- Avoid close contact with people who are sick.
- Avoid touching your eyes, nose and mouth.
- Stay home when you are sick.
- Cover your cough or sneeze with a tissue, then throw the tissue in the trash.
- Clean and disinfect frequently touched objects and surfaces using a regular household cleaning spray or wipe.
- Wash your hands often with soap and water for at least 20 seconds, especially after going to the bathroom; before eating; and after blowing your nose, coughing or sneezing.
Should my children and I wear masks?
The CDC recommends face coverings (masks) in indoor public settings. These face coverings can slow the spread of COVID-19 and help people who may have the virus and do not know it from transmitting it to others.
How do I launder clothes and toys to help prevent infection?
The CDC recommends laundering items including washable plush toys as appropriate following the manufacturer’s instructions.
When possible, use the warmest appropriate water setting for the items and let them dry completely. Laundry from an ill person can be washed with other people’s items.
Can I get COVID-19 from touching an object?
This is not thought to be the main way the virus spreads. However, it is possible that someone who touches their nose, mouth or eyes after touching a surface with the virus on it could possibly get the virus.
Can I transmit COVID-19 to my pets?
Until experts learn more about how this virus affects animals, treat pets as you would other human family members to protect them from a possible infection.
The CDC offers the following guidance:
– Do not let pets interact with people or other animals outside the household.
– Keep cats indoors when possible to prevent them from interacting with other animals or people.
– Walk dogs on a leash, maintaining at least 6 feet from other people and animals.
– Avoid dog parks or public places where a large number of people and dogs gather.
There is a small number of animals around the world reported to be infected with the virus that causes COVID-19, mostly after having contact with a person with COVID-19. Talk to your veterinarian if your pet gets sick or if you have any concerns about your pet’s health.
If you have a confirmed or suspected case of COVID-19, limit contact with your pets, just like you would with people. If you must care for your pet or be around animals while you are sick, wear a cloth face covering and wash your hands before and after you interact with them.
Call your veterinarian with questions or concerns on your pet’s health before bringing them to the veterinary clinic.
Mental Health Tips
For many of us, the COVID-19 pandemic has created a fluid environment that has forced us to adapt to countless changes in many areas of our lives – school, work, activities and socialization, to name a few. In these articles, mental health experts from CHOC offer their go-to mental health tips for family members of all ages.
School during COVID-19
As children and parents deal with a third school year amid the COVID-19 pandemic, it’s understandable that kids and grown-ups alike may be feeling more anxiety than usual. In these articles, CHOC experts discuss what parents might expect from their children, tips to support them, and when to know if a child needs professional mental health support.
Life in a pandemic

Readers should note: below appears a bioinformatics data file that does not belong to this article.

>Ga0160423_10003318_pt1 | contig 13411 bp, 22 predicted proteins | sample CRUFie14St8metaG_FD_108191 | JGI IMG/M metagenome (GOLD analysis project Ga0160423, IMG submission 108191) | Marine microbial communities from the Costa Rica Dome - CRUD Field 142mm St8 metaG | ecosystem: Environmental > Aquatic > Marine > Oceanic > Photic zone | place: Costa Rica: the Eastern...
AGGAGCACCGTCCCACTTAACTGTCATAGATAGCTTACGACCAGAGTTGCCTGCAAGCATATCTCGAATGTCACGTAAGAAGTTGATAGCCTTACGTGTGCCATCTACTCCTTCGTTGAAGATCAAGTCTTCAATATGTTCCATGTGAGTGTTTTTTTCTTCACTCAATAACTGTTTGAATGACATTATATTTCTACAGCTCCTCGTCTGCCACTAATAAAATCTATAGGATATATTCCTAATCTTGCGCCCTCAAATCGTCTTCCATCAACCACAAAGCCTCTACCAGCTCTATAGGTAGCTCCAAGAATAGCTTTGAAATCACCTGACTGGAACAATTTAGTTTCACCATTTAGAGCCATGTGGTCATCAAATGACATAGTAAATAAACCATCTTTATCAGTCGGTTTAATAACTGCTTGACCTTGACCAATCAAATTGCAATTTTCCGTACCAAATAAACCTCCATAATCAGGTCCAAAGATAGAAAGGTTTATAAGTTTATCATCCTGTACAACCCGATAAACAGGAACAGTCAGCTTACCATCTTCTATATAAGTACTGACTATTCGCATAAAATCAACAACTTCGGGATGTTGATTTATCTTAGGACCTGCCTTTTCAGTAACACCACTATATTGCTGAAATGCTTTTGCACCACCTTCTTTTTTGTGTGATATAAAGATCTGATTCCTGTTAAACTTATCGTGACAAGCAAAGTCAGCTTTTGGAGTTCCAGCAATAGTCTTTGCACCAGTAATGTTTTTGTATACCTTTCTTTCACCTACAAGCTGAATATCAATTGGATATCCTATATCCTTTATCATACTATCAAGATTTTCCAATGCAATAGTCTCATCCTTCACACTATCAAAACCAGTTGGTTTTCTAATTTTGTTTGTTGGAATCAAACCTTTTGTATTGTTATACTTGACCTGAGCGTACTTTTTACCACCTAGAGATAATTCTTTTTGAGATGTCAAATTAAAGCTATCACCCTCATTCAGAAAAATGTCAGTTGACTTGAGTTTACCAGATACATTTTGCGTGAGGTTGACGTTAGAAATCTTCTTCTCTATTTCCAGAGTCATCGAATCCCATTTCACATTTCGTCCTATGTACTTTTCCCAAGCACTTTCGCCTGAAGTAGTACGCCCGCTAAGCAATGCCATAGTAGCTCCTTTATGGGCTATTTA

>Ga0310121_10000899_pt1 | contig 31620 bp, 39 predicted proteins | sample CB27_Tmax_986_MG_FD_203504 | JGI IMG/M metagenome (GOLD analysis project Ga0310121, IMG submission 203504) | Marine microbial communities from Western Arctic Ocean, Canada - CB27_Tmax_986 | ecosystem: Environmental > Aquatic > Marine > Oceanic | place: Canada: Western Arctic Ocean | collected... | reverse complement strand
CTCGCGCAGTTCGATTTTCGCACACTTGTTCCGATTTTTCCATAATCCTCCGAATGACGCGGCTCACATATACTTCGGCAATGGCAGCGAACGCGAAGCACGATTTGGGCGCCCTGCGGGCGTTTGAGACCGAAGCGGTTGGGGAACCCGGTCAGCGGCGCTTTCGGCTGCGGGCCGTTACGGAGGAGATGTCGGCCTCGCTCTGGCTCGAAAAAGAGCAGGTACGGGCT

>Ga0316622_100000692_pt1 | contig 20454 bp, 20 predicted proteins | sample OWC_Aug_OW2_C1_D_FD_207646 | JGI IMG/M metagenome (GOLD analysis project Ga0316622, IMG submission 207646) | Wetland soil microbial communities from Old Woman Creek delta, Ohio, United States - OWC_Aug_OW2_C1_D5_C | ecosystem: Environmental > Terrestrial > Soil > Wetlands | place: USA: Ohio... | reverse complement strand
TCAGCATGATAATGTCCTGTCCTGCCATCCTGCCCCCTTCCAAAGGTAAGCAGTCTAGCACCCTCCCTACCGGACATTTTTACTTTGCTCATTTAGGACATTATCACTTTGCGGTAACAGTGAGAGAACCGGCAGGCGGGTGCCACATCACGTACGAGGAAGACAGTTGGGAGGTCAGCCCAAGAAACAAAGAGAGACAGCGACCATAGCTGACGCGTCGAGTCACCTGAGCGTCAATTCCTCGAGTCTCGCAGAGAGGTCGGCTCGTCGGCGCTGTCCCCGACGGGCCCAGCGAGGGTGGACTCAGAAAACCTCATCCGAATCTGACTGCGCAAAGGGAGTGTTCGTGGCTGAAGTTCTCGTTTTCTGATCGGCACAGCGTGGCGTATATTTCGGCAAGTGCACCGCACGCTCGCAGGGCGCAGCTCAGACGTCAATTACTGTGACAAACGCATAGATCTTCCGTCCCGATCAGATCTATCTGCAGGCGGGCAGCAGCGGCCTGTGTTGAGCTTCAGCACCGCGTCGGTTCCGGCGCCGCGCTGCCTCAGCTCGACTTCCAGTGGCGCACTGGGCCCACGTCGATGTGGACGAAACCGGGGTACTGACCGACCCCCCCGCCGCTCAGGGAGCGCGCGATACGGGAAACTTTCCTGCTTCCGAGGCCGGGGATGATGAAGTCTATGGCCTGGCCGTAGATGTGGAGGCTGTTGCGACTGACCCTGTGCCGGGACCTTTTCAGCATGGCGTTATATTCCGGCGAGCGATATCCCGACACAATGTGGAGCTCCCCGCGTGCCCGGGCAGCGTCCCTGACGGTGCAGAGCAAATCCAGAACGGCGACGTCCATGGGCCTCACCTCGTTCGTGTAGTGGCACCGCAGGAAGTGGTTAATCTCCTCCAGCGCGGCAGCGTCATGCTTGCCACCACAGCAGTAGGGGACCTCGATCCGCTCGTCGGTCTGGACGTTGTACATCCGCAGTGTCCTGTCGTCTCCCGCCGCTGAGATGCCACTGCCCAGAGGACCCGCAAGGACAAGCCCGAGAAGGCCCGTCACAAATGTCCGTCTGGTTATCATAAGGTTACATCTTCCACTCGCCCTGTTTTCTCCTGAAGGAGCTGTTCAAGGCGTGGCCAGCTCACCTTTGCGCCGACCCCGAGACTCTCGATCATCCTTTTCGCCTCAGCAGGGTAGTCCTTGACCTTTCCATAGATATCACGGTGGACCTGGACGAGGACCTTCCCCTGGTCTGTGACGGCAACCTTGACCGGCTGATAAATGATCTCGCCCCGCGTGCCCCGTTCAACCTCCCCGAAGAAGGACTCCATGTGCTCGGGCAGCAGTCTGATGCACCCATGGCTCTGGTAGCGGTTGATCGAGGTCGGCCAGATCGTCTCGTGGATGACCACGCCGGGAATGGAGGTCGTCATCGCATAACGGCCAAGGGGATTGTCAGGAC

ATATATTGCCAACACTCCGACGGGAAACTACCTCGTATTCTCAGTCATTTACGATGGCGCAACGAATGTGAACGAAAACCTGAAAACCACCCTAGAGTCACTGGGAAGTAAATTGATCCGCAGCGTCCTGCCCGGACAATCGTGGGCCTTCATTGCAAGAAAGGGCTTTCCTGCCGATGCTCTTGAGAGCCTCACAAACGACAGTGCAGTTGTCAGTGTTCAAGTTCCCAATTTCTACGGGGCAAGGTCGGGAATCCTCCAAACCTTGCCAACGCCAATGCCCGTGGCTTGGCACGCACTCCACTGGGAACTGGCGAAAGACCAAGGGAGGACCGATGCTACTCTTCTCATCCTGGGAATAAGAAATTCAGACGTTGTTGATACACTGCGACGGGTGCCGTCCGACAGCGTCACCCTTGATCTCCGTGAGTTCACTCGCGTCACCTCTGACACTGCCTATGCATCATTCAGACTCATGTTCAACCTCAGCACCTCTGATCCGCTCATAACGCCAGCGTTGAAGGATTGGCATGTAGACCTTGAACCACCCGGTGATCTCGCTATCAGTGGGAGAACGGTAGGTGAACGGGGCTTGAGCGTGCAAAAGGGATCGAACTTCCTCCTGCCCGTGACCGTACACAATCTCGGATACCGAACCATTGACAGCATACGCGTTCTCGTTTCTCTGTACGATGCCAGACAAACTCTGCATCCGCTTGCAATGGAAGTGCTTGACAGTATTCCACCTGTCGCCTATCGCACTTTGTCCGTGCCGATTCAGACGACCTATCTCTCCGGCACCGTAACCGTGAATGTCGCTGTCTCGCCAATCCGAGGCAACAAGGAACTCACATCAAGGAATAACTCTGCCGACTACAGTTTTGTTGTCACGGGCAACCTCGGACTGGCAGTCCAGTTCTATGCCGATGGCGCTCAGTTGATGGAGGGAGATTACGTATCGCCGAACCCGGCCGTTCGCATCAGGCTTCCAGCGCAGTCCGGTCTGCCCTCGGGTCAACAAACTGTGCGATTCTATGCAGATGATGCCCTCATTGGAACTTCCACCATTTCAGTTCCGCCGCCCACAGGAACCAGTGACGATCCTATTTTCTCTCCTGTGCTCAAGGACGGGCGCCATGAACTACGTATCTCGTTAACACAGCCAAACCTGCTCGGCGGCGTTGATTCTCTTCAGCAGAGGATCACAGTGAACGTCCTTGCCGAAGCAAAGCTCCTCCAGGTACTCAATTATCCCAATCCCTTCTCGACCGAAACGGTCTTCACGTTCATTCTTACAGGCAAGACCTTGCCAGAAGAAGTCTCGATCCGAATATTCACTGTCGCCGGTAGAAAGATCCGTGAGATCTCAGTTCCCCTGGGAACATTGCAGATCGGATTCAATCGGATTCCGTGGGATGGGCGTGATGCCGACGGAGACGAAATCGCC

For many of us, the COVID-19 pandemic has created a “new normal” as efforts to curb the spread of the virus have changed what day-to-day life looks like. It can be difficult to balance maintaining our physical and mental health while also supporting one another. Here are some things you can do to help your child understand the dangers of COVID-19 while also trying to limit its interference with their quality of life.
How can my family stay safe when venturing out?
If you choose to leave home, be mindful that the more closely you interact with others and the longer the interaction, the higher the risk of COVID-19 spread.
Should we stay away from gatherings like church, sporting events or amusement parks? What about smaller gatherings?
See updated guidelines here.
When visiting entities that are open, people are encouraged to be mindful that physical distancing and wearing face coverings reduce the likelihood of transmission of COVID-19.
In addition to practicing proper handwashing, people should watch for symptoms and avoid going out if they feel ill. When outside the home, people should physically distance themselves from others whenever possible and wear a face covering.
Guide to COVID-19 Vaccines for Children & Teens
Medical experts agree that the COVID-19 vaccine is safe and effective for children ages 5 and older and is the best way to protect children from COVID-19. We understand you may have questions about the vaccine and have created this guide to help address them.
The guide includes the following content:
COVID-19 vaccine authorization status by age group
COVID-19 vaccine FAQs
COVID-19 vaccine and fertility
COVID-19 vaccine and myocarditis
COVID-19 vaccine and pediatric asthma
The guidance on this page has been clinically reviewed by CHOC pediatric experts.
The contents of this webpage, including text, graphics, audio files, and videos (“Materials”), are for your general information only. The Materials are not intended to substitute qualified professional or medical advice, diagnoses, or treatments. CHOC does not recommend or endorse any specific tests, physicians, products, procedures, or other information that may be mentioned on or linked to this webpage. Always call your physician or another qualified health provider if you have any questions or problems. If you think you may have a medical emergency, call your doctor, go to the nearest emergency department, or call 911.